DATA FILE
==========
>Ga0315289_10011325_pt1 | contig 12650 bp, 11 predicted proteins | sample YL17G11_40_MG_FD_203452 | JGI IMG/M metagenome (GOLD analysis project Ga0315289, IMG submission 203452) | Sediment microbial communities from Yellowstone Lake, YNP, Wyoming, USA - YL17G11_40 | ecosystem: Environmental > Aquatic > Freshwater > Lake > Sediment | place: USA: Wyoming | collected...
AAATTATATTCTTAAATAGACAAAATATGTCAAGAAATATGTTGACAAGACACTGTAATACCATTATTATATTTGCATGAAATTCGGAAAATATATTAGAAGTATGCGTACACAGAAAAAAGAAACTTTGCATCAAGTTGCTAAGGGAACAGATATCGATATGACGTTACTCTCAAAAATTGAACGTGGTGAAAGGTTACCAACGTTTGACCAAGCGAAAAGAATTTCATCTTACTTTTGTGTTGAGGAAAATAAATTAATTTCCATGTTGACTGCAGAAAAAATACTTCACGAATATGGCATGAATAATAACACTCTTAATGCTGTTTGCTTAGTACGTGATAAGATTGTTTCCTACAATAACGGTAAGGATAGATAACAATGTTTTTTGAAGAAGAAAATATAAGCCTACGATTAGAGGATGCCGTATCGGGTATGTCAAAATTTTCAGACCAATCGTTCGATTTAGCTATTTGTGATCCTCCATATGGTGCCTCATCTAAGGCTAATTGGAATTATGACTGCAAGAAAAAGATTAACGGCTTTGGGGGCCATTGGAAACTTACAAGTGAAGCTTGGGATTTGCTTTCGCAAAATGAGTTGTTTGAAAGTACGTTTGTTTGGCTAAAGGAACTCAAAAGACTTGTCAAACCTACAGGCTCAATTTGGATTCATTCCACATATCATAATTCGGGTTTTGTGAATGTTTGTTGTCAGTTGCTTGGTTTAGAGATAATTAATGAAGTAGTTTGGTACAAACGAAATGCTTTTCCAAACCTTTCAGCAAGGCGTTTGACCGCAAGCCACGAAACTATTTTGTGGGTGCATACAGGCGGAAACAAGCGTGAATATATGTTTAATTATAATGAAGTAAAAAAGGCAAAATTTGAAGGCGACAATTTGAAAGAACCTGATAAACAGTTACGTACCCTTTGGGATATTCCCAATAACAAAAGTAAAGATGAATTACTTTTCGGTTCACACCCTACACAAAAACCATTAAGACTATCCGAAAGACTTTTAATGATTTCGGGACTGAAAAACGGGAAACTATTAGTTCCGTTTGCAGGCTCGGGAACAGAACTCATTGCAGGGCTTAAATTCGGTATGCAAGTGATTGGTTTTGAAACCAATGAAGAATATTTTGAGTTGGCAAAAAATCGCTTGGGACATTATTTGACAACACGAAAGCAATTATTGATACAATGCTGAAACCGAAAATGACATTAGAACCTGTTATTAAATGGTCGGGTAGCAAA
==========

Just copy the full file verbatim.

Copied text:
>Ga0315289_10011325_pt1 | contig 12650 bp, 11 predicted proteins | sample YL17G11_40_MG_FD_203452 | JGI IMG/M metagenome (GOLD analysis project Ga0315289, IMG submission 203452) | Sediment microbial communities from Yellowstone Lake, YNP, Wyoming, USA - YL17G11_40 | ecosystem: Environmental > Aquatic > Freshwater > Lake > Sediment | place: USA: Wyoming | collected...
AAATTATATTCTTAAATAGACAAAATATGTCAAGAAATATGTTGACAAGACACTGTAATACCATTATTATATTTGCATGAAATTCGGAAAATATATTAGAAGTATGCGTACACAGAAAAAAGAAACTTTGCATCAAGTTGCTAAGGGAACAGATATCGATATGACGTTACTCTCAAAAATTGAACGTGGTGAAAGGTTACCAACGTTTGACCAAGCGAAAAGAATTTCATCTTACTTTTGTGTTGAGGAAAATAAATTAATTTCCATGTTGACTGCAGAAAAAATACTTCACGAATATGGCATGAATAATAACACTCTTAATGCTGTTTGCTTAGTACGTGATAAGATTGTTTCCTACAATAACGGTAAGGATAGATAACAATGTTTTTTGAAGAAGAAAATATAAGCCTACGATTAGAGGATGCCGTATCGGGTATGTCAAAATTTTCAGACCAATCGTTCGATTTAGCTATTTGTGATCCTCCATATGGTGCCTCATCTAAGGCTAATTGGAATTATGACTGCAAGAAAAAGATTAACGGCTTTGGGGGCCATTGGAAACTTACAAGTGAAGCTTGGGATTTGCTTTCGCAAAATGAGTTGTTTGAAAGTACGTTTGTTTGGCTAAAGGAACTCAAAAGACTTGTCAAACCTACAGGCTCAATTTGGATTCATTCCACATATCATAATTCGGGTTTTGTGAATGTTTGTTGTCAGTTGCTTGGTTTAGAGATAATTAATGAAGTAGTTTGGTACAAACGAAATGCTTTTCCAAACCTTTCAGCAAGGCGTTTGACCGCAAGCCACGAAACTATTTTGTGGGTGCATACAGGCGGAAACAAGCGTGAATATATGTTTAATTATAATGAAGTAAAAAAGGCAAAATTTGAAGGCGACAATTTGAAAGAACCTGATAAACAGTTACGTACCCTTTGGGATATTCCCAATAACAAAAGTAAAGATGAATTACTTTTCGGTTCACACCCTACACAAAAACCATTAAGACTATCCGAAAGACTTTTAATGATTTCGGGACTGAAAAACGGGAAACTATTAGTTCCGTTTGCAGGCTCGGGAACAGAACTCATTGCAGGGCTTAAATTCGGTATGCAAGTGATTGGTTTTGAAACCAATGAAGAATATTTTGAGTTGGCAAAAAATCGCTTGGGACATTATTTGACAACACGAAAGCAATTATTGATACAATGCTGAAACCGAAAATGACATTAGAACCTGTTATTAAATGGTCGGGTAGCAAA